Making Collaborative Self-Portraits

Raymond, Ciaran and Chris making Collaborative Self-Portraits.

 

Ciaran, Natalie and Sarah creating a backdrop from Conversation Maps for Collaborative Self-Portraits.

 

Sarah, Ciaran and Chris creating a backdrop from Conversation Maps for Collaborative Self-Portraits.

 

Setting up studio for Collaborative Self-Portraits with Conversation Maps.

 

Raymond and Ciaran making Collaborative Self-Portraits.

 

Raymond and Paul making Collaborative Self-Portraits.

 

Raymond and Sarah making Collaborative Self-Portraits.

 

Raymond setting up for Collaborative Self-Portraits.

 

Setting up for Collaborative Self-Portraits.

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Putting a face to the community

Today was a tricky day as due to a last minute change of circumstances, I had to look after my 8 year old brother whilst participating in the project. Considering this slight distraction, we managed to get quite a lot done over this weekend. We carried on mapping our conversations on LGBTQ+ themes, and this really helped to visualise the issues that we would like to focus on in our final exhibition. We also created more Collaborative Portraits, which my brother found hilarious. I think these pictures help to humanise us as LGBTQ+ people (i.e. putting a face to the community). And I also really enjoyed the process of taking the pictures and playing with the professional camera. We decided to use the conversation maps as the background to these images as a reference to all of the work we have achieved over the past few weekends. Most of the group also have their staged photograph ideas on paper now. To be honest, I still don’t have a solid idea of what I will do for the photographs as most of the ideas that I feel passionate about have already been used by other members of the group. I hope to come across another news story in the next month or so before the time comes to stage the photographs. We also set out a plan for after the workshops which involves a lot of internet-based work and communication between the group members. I am very excited about the online-presence of the project as it makes the project feel like it will have a long-lasting outcome beyond the exhibition in Belfast Exposed.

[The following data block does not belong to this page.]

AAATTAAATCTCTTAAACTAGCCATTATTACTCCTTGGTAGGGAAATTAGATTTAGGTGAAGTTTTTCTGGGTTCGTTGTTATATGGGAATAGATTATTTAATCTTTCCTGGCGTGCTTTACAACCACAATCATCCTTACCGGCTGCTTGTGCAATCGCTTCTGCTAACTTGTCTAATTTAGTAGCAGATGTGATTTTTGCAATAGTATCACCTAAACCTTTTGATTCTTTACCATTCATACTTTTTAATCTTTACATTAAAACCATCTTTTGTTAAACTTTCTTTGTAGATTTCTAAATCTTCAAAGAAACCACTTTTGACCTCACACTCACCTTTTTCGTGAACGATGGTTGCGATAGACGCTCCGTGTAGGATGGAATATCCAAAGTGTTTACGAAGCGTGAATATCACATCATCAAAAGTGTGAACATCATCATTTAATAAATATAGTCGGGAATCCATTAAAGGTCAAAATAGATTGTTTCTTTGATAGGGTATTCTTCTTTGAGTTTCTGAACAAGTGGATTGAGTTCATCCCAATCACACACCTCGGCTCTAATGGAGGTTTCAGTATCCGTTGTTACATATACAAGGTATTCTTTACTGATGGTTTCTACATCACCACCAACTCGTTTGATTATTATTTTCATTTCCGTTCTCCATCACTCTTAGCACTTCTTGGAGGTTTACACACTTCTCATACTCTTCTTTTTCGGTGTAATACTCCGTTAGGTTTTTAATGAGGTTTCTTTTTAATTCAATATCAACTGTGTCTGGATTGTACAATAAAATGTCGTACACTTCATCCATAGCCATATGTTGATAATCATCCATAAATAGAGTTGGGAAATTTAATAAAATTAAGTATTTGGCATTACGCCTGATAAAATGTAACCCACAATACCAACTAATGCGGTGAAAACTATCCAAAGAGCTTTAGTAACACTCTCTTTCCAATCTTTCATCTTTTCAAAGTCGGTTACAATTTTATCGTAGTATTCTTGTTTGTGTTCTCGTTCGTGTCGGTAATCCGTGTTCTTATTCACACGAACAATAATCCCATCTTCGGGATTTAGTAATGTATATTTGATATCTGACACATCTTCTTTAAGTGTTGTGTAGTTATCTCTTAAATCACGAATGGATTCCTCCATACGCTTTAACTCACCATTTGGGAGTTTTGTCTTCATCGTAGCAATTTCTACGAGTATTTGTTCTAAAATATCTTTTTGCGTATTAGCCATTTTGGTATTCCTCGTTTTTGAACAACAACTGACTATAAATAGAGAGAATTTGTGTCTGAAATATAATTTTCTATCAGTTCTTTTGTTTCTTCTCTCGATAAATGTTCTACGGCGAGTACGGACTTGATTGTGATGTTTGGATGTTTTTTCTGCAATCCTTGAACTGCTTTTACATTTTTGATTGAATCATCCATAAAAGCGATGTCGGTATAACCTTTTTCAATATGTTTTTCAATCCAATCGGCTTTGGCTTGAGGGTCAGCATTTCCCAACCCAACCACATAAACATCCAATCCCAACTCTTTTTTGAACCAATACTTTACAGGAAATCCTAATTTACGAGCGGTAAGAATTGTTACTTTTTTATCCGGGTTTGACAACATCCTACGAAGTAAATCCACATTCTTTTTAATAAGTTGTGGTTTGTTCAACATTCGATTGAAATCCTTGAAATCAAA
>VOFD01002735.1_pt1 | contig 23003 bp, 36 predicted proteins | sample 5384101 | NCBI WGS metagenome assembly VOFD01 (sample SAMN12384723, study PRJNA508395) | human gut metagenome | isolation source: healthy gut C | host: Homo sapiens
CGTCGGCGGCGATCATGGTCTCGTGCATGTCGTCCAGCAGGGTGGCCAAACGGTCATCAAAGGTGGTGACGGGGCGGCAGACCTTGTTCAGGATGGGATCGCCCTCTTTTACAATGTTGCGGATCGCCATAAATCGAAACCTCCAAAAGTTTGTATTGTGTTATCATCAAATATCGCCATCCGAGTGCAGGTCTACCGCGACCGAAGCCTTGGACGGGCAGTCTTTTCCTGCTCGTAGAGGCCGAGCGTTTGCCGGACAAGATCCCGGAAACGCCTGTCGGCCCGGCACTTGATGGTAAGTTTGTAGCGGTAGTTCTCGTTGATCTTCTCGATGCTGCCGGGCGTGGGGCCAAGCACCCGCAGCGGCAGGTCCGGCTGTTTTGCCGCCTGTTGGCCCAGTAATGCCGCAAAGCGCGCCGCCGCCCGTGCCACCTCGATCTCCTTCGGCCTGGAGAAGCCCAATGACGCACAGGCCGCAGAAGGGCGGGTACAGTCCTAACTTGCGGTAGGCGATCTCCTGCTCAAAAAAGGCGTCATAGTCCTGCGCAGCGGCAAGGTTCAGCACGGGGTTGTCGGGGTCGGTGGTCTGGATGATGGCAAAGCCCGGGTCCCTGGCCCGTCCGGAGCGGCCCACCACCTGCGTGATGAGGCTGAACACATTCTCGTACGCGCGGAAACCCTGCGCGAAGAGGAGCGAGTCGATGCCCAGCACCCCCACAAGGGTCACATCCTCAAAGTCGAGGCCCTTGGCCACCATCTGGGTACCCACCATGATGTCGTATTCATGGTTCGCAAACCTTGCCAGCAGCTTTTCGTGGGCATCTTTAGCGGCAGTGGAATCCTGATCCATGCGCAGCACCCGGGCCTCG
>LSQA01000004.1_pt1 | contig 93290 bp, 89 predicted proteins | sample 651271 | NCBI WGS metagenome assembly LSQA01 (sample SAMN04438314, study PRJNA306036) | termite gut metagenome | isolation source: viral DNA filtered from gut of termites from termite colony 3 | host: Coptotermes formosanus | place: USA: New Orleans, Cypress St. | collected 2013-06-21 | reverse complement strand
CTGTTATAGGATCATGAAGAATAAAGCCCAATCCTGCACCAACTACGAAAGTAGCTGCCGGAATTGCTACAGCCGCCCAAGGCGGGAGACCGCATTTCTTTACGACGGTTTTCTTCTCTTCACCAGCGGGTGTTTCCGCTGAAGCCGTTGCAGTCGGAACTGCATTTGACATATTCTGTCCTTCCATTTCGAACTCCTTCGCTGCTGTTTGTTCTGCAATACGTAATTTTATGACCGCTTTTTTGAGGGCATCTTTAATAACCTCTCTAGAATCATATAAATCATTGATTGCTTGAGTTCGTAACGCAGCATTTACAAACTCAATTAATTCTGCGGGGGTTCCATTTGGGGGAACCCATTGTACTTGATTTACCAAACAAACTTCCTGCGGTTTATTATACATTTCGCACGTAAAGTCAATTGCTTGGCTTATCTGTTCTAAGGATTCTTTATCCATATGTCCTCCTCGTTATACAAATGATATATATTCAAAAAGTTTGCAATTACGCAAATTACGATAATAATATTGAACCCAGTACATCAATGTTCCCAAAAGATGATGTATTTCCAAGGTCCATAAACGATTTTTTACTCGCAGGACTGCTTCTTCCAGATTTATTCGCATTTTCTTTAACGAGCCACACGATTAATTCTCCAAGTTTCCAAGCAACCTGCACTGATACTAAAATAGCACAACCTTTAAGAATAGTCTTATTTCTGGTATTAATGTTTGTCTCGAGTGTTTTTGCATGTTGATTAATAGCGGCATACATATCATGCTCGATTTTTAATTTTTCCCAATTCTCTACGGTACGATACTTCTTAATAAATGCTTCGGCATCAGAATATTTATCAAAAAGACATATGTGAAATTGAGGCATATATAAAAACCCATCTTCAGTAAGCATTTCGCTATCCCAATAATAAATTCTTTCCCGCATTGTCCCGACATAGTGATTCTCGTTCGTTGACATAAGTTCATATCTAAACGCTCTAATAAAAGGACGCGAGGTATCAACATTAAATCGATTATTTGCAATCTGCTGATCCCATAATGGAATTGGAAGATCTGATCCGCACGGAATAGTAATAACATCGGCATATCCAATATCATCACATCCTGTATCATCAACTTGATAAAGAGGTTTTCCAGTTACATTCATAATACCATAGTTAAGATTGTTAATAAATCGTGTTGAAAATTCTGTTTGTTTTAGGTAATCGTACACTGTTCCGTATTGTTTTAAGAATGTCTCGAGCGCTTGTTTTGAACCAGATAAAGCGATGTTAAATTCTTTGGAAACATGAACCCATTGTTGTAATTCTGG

– Natalie

Equal in every way?

I think the name ‘Let Us Eat Cake’ might make people think we are targeting people that may be against gay views. This shouldn’t be the case though, everyone has their own points of view on this subject.